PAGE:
By: Marion Sanchez

Foreign Buyers and Immigration in Canada

Tags: Foreign Buyers, Immigration in Canada

Foreign Buyers and Immigration in Canada
 
In 2016, foreign buyers started to see the value in Canadian Real Estate. They flocked by the dozens to Canada’s major markets, primarily BC and Ontario, scooping up commercial real estate, condos, townhomes and detached properties alike. The promise of increased equity and strong investment opportunity made for a very hot market, and the opportunity still exists in 2017. With that said, the large percentage of foreign buyers had a negative impact on Canadian Real Estate, and foreign buyers in 2017 will be faced with new rules and regulations; the first batch of foreign buyer data in Vancouver, for example, was released on July 7th 2016. It revealed that foreign buyers accounted for a whopping 5 percent of the homes sold in and around the Vancouver area over a small 3-week period leading up to the data’s release. What’s more is that these foreign buyers were spending $400 000 more on average compared to Canadian buyers. In turn, this contributed to the drastically spiked home prices in the area, causing wide-spread concern regarding the markets future stability.
Understandably, the powers that be were forced to make some changes;the market is not what it was in 2016 for potential foreign buyers, although there is still strong opportunity.If you are a foreign buyer looking to purchase in Vancouver, Toronto, or any of the other hot markets Canada can offer, there’s a handful of points you’ll need to be aware of:
Following Vancouver’s initial release of foreign buyer data, BC’s Finance Minister acted by implementing a new buyers tax of 15 percent on foreign buyerslooking to purchase property in the Metro Vancouver area as of August 1st 2016.At the time of implementation, it was unclear how much of an affect this tax would have; most foreign investors were buying higher ticket properties in any case, and clearly had the money. With that said, this tax has drastically slowed down the market; in August and September of 2016, foreign buyers accounted for only 1.3 percent of the total number of home purchases in the area. In contrast, foreign purchasers accounted for a massive 13.2 percent of the regions total in the 7 weeks leading up to the implementation of the tax. So yes, the tax has dissuaded many foreign buyers, and if you are a potential candidate, you’ll need to be prepared to pay this tax.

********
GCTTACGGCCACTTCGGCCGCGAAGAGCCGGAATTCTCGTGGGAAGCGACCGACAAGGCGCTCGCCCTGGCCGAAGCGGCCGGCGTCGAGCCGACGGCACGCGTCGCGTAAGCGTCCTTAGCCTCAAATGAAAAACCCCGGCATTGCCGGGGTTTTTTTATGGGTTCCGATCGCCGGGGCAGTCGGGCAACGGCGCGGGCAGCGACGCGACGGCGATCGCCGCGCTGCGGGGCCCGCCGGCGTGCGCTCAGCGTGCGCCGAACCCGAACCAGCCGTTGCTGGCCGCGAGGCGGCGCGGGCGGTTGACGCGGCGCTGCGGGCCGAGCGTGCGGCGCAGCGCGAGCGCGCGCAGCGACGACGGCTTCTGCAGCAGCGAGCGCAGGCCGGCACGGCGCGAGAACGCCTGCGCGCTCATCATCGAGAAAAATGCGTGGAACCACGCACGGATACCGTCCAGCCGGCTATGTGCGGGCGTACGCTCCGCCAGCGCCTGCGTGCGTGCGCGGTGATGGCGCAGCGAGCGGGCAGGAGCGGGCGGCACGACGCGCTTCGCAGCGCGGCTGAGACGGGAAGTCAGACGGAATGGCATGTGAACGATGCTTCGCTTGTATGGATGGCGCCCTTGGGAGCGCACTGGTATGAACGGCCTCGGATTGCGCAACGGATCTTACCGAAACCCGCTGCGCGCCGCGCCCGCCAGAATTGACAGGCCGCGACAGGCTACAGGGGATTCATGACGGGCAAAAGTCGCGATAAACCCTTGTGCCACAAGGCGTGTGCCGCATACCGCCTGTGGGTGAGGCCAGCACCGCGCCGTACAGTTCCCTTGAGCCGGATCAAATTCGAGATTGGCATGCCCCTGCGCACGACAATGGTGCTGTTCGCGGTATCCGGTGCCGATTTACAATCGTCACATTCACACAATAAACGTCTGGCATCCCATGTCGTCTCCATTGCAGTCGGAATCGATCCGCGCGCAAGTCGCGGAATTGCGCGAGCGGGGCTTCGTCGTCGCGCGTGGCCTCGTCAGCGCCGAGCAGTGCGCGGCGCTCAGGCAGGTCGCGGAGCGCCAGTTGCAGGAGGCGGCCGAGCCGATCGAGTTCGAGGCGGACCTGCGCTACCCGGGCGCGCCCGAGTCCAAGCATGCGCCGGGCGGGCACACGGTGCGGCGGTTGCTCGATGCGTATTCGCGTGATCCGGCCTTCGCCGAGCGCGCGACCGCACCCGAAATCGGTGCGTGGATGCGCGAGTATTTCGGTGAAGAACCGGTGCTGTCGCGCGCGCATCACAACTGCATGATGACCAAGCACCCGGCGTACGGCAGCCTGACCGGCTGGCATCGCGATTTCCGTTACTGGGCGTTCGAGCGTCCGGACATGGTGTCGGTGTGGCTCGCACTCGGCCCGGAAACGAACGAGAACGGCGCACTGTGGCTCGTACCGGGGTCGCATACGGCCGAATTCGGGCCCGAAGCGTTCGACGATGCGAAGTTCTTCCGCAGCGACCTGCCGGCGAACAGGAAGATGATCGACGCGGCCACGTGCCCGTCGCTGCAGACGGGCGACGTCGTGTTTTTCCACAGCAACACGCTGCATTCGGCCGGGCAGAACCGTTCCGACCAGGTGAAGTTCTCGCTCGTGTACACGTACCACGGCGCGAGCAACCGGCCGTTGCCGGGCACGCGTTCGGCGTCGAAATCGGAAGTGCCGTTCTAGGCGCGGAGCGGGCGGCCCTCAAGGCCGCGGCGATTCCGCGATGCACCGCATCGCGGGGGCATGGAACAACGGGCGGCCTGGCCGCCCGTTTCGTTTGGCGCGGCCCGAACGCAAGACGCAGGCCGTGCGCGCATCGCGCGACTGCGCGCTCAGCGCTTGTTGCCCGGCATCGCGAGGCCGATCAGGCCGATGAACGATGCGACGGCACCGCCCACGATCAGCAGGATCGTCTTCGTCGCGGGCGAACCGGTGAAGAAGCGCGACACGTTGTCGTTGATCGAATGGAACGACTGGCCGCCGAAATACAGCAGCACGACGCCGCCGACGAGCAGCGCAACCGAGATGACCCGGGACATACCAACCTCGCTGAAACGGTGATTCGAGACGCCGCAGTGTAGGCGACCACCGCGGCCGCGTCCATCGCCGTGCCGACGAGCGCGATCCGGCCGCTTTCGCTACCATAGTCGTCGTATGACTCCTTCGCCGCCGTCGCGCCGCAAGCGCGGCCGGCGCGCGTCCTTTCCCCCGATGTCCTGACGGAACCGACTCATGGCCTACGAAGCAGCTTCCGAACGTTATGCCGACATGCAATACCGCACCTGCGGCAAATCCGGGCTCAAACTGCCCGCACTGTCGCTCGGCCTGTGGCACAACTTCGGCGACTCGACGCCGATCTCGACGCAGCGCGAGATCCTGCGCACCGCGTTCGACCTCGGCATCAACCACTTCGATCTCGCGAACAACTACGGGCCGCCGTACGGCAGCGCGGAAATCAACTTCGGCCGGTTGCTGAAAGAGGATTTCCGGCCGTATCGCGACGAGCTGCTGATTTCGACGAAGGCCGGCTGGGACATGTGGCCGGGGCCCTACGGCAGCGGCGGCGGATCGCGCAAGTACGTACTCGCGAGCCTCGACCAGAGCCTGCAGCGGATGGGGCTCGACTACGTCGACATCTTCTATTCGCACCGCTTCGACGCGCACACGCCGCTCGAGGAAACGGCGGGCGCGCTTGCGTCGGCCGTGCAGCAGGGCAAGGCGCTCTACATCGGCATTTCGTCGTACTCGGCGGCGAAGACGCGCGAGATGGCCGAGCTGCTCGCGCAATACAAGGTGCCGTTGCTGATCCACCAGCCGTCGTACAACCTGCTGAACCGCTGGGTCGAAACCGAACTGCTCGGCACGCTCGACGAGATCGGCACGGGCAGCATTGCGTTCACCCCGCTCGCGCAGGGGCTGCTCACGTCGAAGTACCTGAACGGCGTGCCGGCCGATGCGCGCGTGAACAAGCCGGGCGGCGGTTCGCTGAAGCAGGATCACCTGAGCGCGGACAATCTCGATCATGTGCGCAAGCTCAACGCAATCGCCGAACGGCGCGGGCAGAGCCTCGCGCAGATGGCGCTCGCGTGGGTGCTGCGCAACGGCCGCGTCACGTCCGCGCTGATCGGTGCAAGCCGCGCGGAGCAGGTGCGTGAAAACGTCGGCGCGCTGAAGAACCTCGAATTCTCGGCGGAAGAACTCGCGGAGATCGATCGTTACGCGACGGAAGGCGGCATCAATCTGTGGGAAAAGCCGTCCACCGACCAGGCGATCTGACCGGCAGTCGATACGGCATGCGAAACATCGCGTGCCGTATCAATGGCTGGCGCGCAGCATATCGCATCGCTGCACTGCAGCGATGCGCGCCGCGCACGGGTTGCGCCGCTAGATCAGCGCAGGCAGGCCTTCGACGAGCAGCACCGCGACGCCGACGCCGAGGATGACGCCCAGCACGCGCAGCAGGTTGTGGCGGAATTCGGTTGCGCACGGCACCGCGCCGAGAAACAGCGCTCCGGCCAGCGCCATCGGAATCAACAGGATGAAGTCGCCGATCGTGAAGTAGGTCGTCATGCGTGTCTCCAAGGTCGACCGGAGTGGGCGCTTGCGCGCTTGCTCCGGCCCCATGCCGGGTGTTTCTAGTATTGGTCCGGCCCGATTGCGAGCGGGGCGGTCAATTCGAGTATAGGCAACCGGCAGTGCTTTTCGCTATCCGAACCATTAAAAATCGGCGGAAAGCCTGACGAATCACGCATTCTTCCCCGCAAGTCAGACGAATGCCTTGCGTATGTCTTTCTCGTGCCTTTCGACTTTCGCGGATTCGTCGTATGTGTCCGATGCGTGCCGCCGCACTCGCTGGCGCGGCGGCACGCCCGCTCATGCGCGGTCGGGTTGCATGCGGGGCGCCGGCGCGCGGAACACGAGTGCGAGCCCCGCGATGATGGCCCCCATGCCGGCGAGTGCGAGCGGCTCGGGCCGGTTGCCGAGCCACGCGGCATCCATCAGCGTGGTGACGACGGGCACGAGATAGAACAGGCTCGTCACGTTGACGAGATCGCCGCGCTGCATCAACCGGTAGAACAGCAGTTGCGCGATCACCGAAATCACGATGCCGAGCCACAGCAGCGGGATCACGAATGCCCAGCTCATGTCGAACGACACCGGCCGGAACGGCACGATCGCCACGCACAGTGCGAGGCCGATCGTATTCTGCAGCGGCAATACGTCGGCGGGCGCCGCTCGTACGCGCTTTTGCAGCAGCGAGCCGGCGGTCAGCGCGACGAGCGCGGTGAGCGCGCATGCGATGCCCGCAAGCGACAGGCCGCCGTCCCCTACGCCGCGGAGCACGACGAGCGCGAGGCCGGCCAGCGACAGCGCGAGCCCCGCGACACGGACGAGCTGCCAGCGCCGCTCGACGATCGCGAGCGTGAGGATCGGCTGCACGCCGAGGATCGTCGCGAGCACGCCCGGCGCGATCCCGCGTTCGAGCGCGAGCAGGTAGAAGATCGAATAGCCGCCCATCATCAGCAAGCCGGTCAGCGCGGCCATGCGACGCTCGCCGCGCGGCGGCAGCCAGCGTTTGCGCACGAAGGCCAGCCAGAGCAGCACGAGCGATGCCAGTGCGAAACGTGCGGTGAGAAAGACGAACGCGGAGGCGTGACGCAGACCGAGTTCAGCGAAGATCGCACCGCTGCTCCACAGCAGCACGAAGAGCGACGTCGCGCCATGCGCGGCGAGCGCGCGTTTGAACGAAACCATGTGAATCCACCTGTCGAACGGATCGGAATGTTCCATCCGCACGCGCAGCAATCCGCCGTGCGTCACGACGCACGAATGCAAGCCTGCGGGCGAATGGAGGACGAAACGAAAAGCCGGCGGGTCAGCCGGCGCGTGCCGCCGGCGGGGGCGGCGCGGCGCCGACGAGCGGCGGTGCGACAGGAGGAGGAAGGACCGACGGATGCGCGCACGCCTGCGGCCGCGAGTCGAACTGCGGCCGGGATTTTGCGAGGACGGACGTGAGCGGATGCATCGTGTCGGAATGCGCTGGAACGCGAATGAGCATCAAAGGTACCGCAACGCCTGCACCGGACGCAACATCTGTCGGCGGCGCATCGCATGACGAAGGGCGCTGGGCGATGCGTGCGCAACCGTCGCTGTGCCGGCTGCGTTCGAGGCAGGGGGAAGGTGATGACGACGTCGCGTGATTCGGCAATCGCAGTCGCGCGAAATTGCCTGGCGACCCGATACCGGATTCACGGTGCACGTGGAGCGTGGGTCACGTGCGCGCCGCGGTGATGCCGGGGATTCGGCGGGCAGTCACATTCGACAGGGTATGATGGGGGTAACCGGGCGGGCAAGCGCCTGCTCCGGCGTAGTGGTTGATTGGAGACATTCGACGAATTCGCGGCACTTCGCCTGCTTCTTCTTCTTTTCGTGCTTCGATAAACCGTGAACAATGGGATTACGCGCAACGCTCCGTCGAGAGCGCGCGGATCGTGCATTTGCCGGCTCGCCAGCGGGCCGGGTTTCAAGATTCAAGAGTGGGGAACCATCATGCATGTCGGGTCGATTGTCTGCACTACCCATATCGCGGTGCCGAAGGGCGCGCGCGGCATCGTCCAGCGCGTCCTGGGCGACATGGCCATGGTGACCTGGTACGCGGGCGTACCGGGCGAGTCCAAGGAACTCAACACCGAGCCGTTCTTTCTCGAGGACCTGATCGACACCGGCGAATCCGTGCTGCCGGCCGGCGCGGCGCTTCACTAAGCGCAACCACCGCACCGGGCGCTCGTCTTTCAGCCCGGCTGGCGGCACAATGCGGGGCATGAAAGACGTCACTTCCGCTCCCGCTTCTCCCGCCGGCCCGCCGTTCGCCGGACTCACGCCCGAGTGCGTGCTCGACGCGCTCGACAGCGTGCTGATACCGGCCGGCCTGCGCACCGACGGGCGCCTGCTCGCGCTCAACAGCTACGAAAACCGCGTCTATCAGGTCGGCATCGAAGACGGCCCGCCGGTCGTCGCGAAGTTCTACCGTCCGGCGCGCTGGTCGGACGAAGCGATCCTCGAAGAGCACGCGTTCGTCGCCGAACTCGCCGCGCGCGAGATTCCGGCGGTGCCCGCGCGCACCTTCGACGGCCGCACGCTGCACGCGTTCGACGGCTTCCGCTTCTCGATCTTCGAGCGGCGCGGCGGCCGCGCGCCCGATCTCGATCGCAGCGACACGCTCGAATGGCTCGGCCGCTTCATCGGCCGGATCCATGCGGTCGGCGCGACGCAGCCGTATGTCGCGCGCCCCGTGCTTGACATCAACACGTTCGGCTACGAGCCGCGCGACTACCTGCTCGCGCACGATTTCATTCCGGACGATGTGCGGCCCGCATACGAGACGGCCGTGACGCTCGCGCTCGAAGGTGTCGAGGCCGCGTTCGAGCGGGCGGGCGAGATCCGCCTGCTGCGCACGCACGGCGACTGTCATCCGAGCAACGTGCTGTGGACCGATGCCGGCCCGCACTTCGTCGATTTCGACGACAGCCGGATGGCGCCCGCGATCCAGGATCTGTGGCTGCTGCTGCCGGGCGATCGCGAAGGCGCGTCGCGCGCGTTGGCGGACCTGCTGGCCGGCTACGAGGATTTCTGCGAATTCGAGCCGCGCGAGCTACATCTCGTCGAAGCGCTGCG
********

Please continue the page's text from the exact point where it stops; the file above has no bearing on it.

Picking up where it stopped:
The 15% tax is not meant to dissuade all foreign buyers, however. Canada is very welcoming of home buyers from all countries, and the opportunity is still strong despite the tax. There are no current restrictions on the type or amount of property you can buy in the country, provided you can pay the tax. Having said that, many foreign buyers seem to have a misconception that owning a property in Canada will somehow aid them with their immigration goals. Owning property in Canada does not give you any immigration privileges, and if you wish to take up residence in the country, you’ll still be required to qualify under Canada's Immigration Laws.Of course, owning property in Canada will not hurt your chances of full citizenship, and may be a nice perk, but it creates no guarantees or promises, and likely won’t have any impact on your chances of entry. If you are considering a home purchase in Canada, it is highly recommended that you seek immediate immigration legal advice to ensure that an effective strategy for potential permanent entry is in place; your realtor is NOT an immigration specialist.
On the topic of down payments: most non-residents are required to pay a much higher down payment compared to their Canadian peers. Non-residents typically must pay a minimum of a 35 percent cash down payment. Of course, you’ll be required by the lenders to verify your income and credit score. You may also be faced with slightly higher interest rates compared to Canadian residents. Despite the higher interest rates, many foreign buyers still find them to be quite attractive.
In addition to the new 15% foreign buyers tax, non-residents are similarly required to pay the same land transfer taxes as Canadian buyers. Legal fees and expenses for purchase are also typically the same for non-residents. Moreover, non-residents will need to familiarize themselves with the CRA'srules and regulations (Canada Revenue Agency), as there are many tax implications for non-residents when selling a property.
As it stands, Canada’s real estate market is still incredibly hot, offering an amazing opportunity for foreign buyers. Canada’s immigration policies are some of the best in the world, but it’s very important to be aware of the costs involved with your purchase, as well as the disconnect between owning property and obtaining your citizenship.
 

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